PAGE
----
Compose to a Vertical Rhythm “Space in typography is like time in music. It is infinitely divisible, but a few proportional intervals can be much more useful than a limitless choice of arbitrary quantities.” So says the typographer Robert Bringhurst, and just as regular use of time provides rhythm in music, so regular use of space provides rhythm in typography, and without rhythm the listener, or the reader, becomes disorientated and lost. On the Web, vertical rhythm – the spacing and arrangement of text as the reader descends the page – is contributed to by three factors: font size, line height and margin or padding. The basic unit of vertical space is line height. Establishing a suitable line height The easiest place to begin determining a basic line height unit is with the font size of the body copy. There are many ways to size text in CSS and the above approach provides and accessible method of achieving the pixel-precision solid typography requires. Spacing between paragraphs Variations in text size Headings

21 Ways To Get Visual Ideas Sharebar When you’re stuck, in a rut or brain drained, it’s hard to be creative on demand. Here are some resources that may give you ideas and strategies for approaches to visual design. You may find inspiration for designing an entire course, a title screen, a job aid or a way to make an abstract concept concrete. 1. Look through the portfolios of designers and artists at these sites, which serve as platforms to showcase creative work and collections. 2. Browse online and print magazines to observe the layout, typography and ideas used in advertisements. 3. 4. 5. Certain audiences and content lend themselves to a retro or vintage look. 6. Real infographics (not infoposters) could be used more frequently to facilitate learning. 7. Even if you don’t plan on creating motion graphics, animations can show effective ways to visualize concepts. 8. 9. Search stock photo sites and image galleries for concepts that have you stumped. 10. There’s so much to learn about type. 11. 12. 13. 14. 15. 16.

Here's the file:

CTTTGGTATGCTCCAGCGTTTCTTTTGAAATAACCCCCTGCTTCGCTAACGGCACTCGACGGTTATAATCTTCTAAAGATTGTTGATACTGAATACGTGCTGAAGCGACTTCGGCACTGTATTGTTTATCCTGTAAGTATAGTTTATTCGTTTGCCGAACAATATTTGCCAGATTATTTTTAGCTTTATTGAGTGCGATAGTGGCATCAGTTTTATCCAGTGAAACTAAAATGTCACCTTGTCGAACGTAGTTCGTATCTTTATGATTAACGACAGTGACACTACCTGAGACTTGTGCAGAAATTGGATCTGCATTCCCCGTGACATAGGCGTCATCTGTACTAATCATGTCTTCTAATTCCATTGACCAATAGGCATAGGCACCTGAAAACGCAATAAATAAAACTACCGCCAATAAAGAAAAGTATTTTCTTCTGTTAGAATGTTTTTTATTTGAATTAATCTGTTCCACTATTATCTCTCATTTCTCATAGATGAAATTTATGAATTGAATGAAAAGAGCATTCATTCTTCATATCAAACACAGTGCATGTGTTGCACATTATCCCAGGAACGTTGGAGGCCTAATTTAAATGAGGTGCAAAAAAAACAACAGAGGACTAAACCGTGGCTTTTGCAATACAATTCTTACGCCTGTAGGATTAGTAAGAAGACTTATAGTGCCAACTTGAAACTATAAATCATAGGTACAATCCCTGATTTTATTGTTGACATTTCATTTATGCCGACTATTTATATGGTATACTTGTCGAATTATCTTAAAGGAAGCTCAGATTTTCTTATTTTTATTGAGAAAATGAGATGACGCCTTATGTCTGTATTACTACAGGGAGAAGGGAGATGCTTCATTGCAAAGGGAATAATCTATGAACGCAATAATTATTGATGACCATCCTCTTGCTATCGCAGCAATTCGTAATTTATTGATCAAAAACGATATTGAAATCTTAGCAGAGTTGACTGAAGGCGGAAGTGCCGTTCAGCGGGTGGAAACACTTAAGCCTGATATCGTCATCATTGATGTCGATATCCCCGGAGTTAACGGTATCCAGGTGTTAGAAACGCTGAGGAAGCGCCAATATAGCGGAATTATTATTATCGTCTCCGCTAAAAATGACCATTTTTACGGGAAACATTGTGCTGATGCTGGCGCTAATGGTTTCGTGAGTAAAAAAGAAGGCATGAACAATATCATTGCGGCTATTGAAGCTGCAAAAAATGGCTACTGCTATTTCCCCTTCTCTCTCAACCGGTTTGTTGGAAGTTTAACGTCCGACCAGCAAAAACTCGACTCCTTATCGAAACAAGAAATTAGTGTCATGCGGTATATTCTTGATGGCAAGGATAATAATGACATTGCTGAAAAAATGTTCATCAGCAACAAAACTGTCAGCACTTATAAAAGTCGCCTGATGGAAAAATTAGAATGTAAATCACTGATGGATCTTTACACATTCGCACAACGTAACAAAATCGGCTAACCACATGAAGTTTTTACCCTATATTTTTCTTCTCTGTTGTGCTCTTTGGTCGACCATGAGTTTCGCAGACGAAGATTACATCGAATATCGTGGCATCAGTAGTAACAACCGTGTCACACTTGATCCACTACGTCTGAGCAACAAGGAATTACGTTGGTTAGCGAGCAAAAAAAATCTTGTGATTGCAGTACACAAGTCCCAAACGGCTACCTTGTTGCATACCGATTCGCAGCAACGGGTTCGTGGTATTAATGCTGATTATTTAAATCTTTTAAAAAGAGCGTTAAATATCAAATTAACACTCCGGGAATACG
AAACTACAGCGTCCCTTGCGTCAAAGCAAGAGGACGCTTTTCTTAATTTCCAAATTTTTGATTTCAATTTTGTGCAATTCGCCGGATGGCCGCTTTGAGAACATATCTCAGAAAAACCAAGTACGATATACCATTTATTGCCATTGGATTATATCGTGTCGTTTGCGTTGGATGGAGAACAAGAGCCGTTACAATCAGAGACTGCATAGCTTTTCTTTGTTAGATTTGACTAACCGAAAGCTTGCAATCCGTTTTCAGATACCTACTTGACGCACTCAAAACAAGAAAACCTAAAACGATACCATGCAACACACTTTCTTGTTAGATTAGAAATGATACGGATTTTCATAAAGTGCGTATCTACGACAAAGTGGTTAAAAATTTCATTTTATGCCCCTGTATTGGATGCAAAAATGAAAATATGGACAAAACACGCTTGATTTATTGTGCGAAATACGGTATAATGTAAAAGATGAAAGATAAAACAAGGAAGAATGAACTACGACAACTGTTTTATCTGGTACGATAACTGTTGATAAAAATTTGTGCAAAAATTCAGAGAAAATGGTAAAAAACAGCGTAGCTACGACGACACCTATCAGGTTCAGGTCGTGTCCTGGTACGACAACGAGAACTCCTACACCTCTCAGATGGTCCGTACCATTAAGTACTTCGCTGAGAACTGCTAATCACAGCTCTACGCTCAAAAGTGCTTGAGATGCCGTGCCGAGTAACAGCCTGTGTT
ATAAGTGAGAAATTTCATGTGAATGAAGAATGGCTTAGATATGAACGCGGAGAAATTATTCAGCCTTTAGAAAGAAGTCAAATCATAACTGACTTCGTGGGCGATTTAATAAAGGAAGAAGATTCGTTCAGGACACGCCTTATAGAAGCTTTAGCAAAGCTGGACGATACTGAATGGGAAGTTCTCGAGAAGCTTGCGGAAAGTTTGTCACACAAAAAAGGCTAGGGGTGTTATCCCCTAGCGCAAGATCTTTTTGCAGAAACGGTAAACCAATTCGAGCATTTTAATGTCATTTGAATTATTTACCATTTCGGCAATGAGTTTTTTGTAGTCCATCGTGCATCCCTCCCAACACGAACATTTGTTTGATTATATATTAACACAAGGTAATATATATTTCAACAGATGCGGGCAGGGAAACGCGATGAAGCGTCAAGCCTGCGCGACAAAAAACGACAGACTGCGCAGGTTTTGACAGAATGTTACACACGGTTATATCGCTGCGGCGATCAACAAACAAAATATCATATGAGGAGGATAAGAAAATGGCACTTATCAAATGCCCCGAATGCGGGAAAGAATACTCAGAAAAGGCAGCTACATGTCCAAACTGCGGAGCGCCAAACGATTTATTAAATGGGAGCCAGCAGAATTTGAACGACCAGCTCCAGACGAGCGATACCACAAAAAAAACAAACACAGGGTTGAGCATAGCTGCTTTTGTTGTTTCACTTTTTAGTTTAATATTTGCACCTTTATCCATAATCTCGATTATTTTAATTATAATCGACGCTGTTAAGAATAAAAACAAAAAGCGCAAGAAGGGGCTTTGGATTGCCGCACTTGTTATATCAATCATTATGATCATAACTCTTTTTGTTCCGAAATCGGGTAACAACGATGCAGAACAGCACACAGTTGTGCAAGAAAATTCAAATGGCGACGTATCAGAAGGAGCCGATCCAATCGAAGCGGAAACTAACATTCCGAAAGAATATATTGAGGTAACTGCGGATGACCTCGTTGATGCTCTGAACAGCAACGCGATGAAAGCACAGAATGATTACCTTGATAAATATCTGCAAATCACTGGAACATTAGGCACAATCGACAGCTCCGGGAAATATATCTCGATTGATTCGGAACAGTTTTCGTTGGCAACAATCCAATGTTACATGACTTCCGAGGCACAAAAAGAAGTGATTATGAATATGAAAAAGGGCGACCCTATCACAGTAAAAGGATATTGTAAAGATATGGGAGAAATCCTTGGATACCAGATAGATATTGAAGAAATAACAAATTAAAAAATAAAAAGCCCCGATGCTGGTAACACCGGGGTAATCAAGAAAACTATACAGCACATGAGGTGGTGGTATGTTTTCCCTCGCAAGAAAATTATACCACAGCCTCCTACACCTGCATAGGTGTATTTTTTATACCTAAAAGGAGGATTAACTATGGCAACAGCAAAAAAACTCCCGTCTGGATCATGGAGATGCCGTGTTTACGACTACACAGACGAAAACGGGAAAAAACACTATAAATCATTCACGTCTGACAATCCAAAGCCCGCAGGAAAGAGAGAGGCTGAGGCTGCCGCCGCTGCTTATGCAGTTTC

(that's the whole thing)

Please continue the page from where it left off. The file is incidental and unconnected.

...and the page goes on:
Modular Scale Illusions in Data Visualization Data visualizations are effective ways for inputting information into a human’s brain, and as Visual Analytics Researcher at Tableau Software and advisor Robert Kosara says, visualizations are what makes our world real. But even when the people who created the visualization are being honest, we can’t always trust what our eyes are showing us. We’ve evolved our visual perceptual system over millions of years (some other animals see optical illusions too) and it is extremely effective at what it does, but it still has some quirks. Sometimes it takes shortcuts to make things efficient, and those shortcuts are exposed in optical illusions. In a data visualization context, illusions are dangerous because they can make us see things that aren’t really there in the data. Good practice helps us to avoid these optical illusions, but occasionally they can still sneak in through design choices, or just quirks in the way data lines up. Physiological Cognitive